Related — EPA confirms high level of PFAS found in Maitland Waterway

“Residents in parts of NSW’s Hunter Valley have been urged to avoid creeks running metres from their homes as agencies work to prevent toxic chemicals leaking from a derelict industrial site.

The refinery at Rutherford, previously owned by Truegain, has sat rusting behind chain-link fences for almost two years while pools of unknown substances collect on the concrete.

NSW Environment Minister Gabrielle Upton said there was a ‘high-level of PFAS contamination’ at the site – a group of chemicals used in firefighting foam.

AAP understands the agencies tasked with the clean-up are concerned a heavy rain could wash the chemicals into nearby creeks.

‘The Environmental Protection Agency is working closely with the former Truegain owners and Maitland City Council to ensure the site is suitably cleaned up and does not present a risk of discharge of contamination into the nearby Stony Creek, particularly after heavy rain,’ Ms Upton said on Wednesday.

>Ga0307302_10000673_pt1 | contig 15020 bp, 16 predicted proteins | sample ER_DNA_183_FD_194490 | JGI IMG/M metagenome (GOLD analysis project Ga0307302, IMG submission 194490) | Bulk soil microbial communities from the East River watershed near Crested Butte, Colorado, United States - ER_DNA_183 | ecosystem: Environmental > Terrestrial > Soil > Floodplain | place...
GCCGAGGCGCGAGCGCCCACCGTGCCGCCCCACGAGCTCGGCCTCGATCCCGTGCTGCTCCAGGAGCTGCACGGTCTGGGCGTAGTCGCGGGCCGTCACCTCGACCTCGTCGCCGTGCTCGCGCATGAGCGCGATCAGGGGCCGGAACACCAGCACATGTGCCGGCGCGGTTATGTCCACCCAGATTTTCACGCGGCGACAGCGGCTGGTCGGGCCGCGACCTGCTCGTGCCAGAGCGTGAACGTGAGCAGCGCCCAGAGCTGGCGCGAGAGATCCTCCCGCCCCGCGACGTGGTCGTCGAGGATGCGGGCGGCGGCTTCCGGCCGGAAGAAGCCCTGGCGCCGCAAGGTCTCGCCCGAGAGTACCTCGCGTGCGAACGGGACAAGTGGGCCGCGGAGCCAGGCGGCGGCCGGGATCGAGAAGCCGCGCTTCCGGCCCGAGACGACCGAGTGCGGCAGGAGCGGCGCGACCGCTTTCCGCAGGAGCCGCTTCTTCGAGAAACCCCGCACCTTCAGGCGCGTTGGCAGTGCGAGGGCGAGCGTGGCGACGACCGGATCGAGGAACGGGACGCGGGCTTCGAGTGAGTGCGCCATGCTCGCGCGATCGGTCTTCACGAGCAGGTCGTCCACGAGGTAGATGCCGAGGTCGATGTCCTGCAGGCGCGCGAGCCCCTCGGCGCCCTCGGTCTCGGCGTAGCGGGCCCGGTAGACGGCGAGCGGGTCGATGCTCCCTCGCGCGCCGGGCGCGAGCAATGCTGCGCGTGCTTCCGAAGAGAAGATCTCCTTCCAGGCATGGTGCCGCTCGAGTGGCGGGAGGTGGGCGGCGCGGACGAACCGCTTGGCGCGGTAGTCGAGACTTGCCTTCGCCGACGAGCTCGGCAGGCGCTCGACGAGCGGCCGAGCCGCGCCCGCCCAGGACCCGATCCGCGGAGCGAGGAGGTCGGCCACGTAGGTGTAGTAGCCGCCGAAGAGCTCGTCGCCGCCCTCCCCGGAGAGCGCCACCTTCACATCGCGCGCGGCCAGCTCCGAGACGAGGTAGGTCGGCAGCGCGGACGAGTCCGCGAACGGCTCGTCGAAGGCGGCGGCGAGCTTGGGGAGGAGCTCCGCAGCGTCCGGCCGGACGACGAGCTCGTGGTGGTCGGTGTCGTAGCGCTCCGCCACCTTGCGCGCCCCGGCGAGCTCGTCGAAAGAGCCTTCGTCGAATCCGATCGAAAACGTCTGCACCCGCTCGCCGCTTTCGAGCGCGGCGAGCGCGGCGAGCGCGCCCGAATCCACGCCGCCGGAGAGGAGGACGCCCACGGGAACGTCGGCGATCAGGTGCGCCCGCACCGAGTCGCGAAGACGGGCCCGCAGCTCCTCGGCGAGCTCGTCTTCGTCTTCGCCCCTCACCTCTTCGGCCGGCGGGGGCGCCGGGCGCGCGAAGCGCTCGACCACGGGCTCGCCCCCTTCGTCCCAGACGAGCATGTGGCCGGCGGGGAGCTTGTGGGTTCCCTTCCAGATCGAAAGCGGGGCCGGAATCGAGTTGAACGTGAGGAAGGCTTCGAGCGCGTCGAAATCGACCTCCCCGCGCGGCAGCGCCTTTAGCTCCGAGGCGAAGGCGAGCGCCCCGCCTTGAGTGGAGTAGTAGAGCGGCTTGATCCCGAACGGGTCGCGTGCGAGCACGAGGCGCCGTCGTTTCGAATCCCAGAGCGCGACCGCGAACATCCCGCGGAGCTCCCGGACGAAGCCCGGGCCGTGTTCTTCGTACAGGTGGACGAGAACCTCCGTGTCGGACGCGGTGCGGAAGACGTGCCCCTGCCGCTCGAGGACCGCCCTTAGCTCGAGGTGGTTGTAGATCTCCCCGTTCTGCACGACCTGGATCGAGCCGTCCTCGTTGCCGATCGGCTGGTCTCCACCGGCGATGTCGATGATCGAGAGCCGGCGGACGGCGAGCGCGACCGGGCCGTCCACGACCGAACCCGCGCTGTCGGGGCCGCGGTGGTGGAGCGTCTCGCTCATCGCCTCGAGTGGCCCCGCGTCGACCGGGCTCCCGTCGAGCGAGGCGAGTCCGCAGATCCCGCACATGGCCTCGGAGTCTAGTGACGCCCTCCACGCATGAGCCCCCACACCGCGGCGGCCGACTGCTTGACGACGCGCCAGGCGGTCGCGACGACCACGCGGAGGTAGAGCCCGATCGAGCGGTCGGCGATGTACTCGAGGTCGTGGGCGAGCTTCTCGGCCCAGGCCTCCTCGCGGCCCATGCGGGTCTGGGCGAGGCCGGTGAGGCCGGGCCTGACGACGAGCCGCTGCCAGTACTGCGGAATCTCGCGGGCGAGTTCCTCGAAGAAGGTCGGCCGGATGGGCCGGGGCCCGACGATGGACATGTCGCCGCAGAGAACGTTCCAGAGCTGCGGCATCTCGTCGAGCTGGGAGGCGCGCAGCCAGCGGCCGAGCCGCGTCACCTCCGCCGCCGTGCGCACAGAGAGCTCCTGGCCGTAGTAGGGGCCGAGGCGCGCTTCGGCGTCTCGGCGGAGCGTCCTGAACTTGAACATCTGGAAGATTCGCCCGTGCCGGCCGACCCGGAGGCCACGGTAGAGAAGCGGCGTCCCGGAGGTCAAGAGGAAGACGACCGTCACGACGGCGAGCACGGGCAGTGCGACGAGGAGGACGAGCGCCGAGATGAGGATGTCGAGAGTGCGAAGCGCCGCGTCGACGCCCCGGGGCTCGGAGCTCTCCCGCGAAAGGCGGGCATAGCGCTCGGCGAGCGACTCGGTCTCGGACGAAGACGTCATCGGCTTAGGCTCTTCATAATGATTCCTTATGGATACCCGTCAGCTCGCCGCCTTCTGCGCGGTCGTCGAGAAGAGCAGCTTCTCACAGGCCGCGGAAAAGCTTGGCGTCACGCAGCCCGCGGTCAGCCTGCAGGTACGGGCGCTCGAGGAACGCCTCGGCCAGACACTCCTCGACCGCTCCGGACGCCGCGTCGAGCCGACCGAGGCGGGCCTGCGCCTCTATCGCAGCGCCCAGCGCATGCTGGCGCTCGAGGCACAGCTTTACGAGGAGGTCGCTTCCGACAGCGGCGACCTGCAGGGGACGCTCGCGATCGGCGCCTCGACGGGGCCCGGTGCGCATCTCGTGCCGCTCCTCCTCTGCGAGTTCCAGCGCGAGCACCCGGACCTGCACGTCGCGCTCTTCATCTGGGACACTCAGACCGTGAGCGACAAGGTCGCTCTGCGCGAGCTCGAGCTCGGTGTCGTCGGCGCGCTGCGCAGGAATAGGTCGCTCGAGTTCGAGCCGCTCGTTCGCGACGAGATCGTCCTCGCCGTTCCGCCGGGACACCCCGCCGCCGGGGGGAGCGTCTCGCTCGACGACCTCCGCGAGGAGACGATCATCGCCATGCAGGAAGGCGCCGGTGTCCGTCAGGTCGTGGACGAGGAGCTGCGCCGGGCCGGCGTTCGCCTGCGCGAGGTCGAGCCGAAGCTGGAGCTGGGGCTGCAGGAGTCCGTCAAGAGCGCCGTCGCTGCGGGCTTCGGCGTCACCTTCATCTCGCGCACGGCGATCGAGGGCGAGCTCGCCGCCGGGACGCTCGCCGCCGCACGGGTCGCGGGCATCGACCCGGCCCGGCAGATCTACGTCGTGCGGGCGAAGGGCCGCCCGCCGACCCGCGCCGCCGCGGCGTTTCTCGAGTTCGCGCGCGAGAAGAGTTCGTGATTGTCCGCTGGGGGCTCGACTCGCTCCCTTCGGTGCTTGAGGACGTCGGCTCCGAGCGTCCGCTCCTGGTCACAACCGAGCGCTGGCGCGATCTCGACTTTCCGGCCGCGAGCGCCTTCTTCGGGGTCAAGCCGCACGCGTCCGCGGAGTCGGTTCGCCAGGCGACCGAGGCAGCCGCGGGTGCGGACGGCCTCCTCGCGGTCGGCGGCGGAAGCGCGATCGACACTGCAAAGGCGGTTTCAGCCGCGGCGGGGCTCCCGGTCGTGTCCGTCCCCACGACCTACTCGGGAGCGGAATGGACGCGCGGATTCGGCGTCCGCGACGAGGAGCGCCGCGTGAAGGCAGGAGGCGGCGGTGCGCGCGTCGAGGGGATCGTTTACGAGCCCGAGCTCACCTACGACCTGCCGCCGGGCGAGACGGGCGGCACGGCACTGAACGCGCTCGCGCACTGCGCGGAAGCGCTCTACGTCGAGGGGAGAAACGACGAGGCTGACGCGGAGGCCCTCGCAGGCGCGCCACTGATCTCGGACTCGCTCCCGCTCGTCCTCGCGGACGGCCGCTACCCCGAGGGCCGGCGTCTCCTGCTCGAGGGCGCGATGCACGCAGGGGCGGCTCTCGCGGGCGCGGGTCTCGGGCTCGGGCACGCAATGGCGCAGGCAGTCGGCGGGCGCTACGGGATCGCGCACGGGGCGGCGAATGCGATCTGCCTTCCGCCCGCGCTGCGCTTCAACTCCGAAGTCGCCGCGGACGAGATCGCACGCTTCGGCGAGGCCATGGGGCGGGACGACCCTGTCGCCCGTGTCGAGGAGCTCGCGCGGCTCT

Truegain, along with Australian Waste Oil Refineries which shared the site, were tasked with disposing of a variety of oils, fuels and chemicals.

But they faced heavy community criticism after being accused of emitting a mysterious toxic smog – dubbed ‘the Rutherford stink’ – believed to be behind a wave of asthma attacks and skin rashes.

Truegain’s environmental protection license was suspended in April 2016 following numerous contamination events and Hunter Water reportedly disconnected the site after PFAS was discharged into the sewer.

In September 2016 the refinery abruptly shut down, leaving workers out of pocket.

The ongoing management of the troubled site will be put out to tender, which closes on June 14.

The EPA announced it was still investigating other companies as potential sources for the PFAS contamination, but insisted town water and rainwater tanks were safe to drink.”

Read the full article by the Australian Associated Press